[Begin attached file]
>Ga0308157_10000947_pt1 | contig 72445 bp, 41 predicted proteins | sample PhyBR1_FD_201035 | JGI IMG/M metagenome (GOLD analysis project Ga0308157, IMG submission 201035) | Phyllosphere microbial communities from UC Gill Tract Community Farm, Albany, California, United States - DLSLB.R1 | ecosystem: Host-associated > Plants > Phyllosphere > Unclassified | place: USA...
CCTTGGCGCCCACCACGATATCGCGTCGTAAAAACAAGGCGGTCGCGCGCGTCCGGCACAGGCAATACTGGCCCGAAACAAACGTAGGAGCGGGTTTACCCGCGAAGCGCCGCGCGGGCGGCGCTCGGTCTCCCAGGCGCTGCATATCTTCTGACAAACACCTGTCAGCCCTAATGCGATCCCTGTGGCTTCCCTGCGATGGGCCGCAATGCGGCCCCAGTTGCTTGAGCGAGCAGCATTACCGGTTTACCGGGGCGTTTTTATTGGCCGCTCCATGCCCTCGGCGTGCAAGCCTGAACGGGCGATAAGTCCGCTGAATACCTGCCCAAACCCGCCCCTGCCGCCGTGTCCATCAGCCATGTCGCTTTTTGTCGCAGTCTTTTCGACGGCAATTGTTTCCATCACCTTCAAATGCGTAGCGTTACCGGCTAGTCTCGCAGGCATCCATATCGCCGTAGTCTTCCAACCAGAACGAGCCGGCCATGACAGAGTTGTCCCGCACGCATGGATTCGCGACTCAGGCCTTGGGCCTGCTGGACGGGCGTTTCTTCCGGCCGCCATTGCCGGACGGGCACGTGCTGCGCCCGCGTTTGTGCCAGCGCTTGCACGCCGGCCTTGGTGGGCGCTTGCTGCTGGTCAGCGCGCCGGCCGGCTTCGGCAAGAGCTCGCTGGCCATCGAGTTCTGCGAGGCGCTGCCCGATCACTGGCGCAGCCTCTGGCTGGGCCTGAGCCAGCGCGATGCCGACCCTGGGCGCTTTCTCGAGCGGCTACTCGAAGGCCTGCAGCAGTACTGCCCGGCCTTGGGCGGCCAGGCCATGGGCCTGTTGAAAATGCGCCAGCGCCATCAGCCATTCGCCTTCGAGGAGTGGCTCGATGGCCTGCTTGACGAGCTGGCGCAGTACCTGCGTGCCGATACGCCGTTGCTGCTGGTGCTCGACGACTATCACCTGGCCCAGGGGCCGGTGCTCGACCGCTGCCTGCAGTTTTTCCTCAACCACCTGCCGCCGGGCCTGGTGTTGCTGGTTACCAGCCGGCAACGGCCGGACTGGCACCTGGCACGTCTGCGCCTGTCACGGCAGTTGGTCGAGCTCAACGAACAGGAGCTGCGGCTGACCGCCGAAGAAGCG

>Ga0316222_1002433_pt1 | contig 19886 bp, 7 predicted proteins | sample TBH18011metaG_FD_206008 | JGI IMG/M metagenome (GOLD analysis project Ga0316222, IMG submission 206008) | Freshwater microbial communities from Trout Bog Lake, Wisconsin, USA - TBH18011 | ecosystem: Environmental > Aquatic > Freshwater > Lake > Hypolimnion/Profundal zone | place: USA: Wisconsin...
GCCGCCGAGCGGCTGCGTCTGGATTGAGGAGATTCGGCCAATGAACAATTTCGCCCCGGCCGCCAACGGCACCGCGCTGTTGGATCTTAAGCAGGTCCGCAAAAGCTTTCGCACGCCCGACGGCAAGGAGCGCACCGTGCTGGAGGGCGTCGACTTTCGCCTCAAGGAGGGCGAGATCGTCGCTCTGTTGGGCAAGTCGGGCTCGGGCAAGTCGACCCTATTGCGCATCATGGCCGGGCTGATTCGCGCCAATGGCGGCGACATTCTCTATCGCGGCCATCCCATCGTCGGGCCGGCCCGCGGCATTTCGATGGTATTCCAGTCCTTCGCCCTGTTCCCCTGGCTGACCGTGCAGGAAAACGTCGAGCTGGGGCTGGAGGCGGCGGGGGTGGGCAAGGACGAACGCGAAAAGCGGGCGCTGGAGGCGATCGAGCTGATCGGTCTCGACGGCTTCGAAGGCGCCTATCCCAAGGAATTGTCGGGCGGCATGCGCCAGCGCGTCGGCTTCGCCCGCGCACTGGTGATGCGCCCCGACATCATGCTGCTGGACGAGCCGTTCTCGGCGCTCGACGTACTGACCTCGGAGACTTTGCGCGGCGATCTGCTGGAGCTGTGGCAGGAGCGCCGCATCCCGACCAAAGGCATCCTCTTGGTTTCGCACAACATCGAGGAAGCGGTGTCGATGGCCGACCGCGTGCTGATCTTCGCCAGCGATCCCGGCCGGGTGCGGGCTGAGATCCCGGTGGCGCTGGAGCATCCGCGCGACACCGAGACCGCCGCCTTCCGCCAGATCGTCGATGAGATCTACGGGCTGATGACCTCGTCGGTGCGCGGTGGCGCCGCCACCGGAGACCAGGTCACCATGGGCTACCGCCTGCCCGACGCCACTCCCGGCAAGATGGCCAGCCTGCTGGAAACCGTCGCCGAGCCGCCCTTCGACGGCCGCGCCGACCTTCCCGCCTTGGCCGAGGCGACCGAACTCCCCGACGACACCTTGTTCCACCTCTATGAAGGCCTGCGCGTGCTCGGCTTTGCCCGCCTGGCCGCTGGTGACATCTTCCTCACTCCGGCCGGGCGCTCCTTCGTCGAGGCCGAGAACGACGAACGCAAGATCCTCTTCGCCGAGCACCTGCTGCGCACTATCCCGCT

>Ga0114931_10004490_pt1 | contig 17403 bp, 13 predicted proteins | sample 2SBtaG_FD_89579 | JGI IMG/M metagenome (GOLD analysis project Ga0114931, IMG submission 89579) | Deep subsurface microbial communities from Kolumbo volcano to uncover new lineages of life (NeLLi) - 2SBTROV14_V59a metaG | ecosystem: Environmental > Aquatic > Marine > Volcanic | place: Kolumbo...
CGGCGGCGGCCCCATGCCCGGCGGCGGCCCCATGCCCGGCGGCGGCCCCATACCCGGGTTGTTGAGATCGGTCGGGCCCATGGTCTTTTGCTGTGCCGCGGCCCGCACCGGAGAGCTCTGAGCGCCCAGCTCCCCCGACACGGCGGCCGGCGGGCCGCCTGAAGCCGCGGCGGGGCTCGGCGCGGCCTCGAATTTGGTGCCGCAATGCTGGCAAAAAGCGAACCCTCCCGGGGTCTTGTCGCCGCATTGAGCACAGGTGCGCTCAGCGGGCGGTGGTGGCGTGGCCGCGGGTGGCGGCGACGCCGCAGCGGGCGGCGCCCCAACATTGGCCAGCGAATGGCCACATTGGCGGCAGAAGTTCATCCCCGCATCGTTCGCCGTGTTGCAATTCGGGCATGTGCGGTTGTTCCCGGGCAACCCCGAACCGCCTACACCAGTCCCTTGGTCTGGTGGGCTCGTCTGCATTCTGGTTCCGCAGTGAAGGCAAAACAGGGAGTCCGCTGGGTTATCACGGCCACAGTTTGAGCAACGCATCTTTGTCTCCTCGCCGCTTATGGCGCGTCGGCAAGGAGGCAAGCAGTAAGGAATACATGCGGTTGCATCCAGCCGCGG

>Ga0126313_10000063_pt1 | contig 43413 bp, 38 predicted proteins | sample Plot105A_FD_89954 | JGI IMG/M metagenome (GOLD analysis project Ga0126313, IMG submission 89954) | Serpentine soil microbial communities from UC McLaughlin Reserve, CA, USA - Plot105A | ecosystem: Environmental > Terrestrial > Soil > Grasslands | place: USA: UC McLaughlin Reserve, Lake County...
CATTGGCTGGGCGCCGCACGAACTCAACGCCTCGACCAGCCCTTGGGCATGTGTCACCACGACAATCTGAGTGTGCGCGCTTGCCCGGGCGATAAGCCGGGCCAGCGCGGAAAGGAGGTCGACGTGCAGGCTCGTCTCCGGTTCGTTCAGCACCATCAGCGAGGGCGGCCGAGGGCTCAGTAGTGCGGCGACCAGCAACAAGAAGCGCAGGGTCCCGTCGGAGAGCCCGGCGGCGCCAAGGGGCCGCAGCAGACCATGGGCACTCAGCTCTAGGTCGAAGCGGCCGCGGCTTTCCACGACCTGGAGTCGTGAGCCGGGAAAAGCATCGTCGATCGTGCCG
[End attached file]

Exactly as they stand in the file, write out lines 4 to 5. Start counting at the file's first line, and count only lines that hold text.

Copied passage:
GCCGCCGAGCGGCTGCGTCTGGATTGAGGAGATTCGGCCAATGAACAATTTCGCCCCGGCCGCCAACGGCACCGCGCTGTTGGATCTTAAGCAGGTCCGCAAAAGCTTTCGCACGCCCGACGGCAAGGAGCGCACCGTGCTGGAGGGCGTCGACTTTCGCCTCAAGGAGGGCGAGATCGTCGCTCTGTTGGGCAAGTCGGGCTCGGGCAAGTCGACCCTATTGCGCATCATGGCCGGGCTGATTCGCGCCAATGGCGGCGACATTCTCTATCGCGGCCATCCCATCGTCGGGCCGGCCCGCGGCATTTCGATGGTATTCCAGTCCTTCGCCCTGTTCCCCTGGCTGACCGTGCAGGAAAACGTCGAGCTGGGGCTGGAGGCGGCGGGGGTGGGCAAGGACGAACGCGAAAAGCGGGCGCTGGAGGCGATCGAGCTGATCGGTCTCGACGGCTTCGAAGGCGCCTATCCCAAGGAATTGTCGGGCGGCATGCGCCAGCGCGTCGGCTTCGCCCGCGCACTGGTGATGCGCCCCGACATCATGCTGCTGGACGAGCCGTTCTCGGCGCTCGACGTACTGACCTCGGAGACTTTGCGCGGCGATCTGCTGGAGCTGTGGCAGGAGCGCCGCATCCCGACCAAAGGCATCCTCTTGGTTTCGCACAACATCGAGGAAGCGGTGTCGATGGCCGACCGCGTGCTGATCTTCGCCAGCGATCCCGGCCGGGTGCGGGCTGAGATCCCGGTGGCGCTGGAGCATCCGCGCGACACCGAGACCGCCGCCTTCCGCCAGATCGTCGATGAGATCTACGGGCTGATGACCTCGTCGGTGCGCGGTGGCGCCGCCACCGGAGACCAGGTCACCATGGGCTACCGCCTGCCCGACGCCACTCCCGGCAAGATGGCCAGCCTGCTGGAAACCGTCGCCGAGCCGCCCTTCGACGGCCGCGCCGACCTTCCCGCCTTGGCCGAGGCGACCGAACTCCCCGACGACACCTTGTTCCACCTCTATGAAGGCCTGCGCGTGCTCGGCTTTGCCCGCCTGGCCGCTGGTGACATCTTCCTCACTCCGGCCGGGCGCTCCTTCGTCGAGGCCGAGAACGACGAACGCAAGATCCTCTTCGCCGAGCACCTGCTGCGCACTATCCCGCT

>Ga0114931_10004490_pt1 | contig 17403 bp, 13 predicted proteins | sample 2SBtaG_FD_89579 | JGI IMG/M metagenome (GOLD analysis project Ga0114931, IMG submission 89579) | Deep subsurface microbial communities from Kolumbo volcano to uncover new lineages of life (NeLLi) - 2SBTROV14_V59a metaG | ecosystem: Environmental > Aquatic > Marine > Volcanic | place: Kolumbo...